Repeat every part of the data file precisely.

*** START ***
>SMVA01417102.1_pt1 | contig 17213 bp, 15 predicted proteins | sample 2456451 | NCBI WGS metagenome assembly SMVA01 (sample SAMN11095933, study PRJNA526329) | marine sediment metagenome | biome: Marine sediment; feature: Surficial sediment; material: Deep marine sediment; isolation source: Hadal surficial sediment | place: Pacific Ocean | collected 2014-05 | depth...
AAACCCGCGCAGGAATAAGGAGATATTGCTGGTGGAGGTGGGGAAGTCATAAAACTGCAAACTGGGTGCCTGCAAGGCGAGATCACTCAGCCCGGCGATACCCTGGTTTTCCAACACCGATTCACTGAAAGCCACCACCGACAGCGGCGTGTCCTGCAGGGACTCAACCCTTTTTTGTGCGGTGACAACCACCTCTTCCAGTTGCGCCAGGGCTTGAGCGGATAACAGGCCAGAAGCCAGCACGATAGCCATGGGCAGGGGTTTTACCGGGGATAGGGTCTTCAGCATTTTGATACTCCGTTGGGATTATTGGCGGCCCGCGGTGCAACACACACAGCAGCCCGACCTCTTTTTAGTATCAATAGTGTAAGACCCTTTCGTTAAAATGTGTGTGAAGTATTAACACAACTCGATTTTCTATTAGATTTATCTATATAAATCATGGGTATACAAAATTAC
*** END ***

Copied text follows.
>SMVA01417102.1_pt1 | contig 17213 bp, 15 predicted proteins | sample 2456451 | NCBI WGS metagenome assembly SMVA01 (sample SAMN11095933, study PRJNA526329) | marine sediment metagenome | biome: Marine sediment; feature: Surficial sediment; material: Deep marine sediment; isolation source: Hadal surficial sediment | place: Pacific Ocean | collected 2014-05 | depth...
AAACCCGCGCAGGAATAAGGAGATATTGCTGGTGGAGGTGGGGAAGTCATAAAACTGCAAACTGGGTGCCTGCAAGGCGAGATCACTCAGCCCGGCGATACCCTGGTTTTCCAACACCGATTCACTGAAAGCCACCACCGACAGCGGCGTGTCCTGCAGGGACTCAACCCTTTTTTGTGCGGTGACAACCACCTCTTCCAGTTGCGCCAGGGCTTGAGCGGATAACAGGCCAGAAGCCAGCACGATAGCCATGGGCAGGGGTTTTACCGGGGATAGGGTCTTCAGCATTTTGATACTCCGTTGGGATTATTGGCGGCCCGCGGTGCAACACACACAGCAGCCCGACCTCTTTTTAGTATCAATAGTGTAAGACCCTTTCGTTAAAATGTGTGTGAAGTATTAACACAACTCGATTTTCTATTAGATTTATCTATATAAATCATGGGTATACAAAATTAC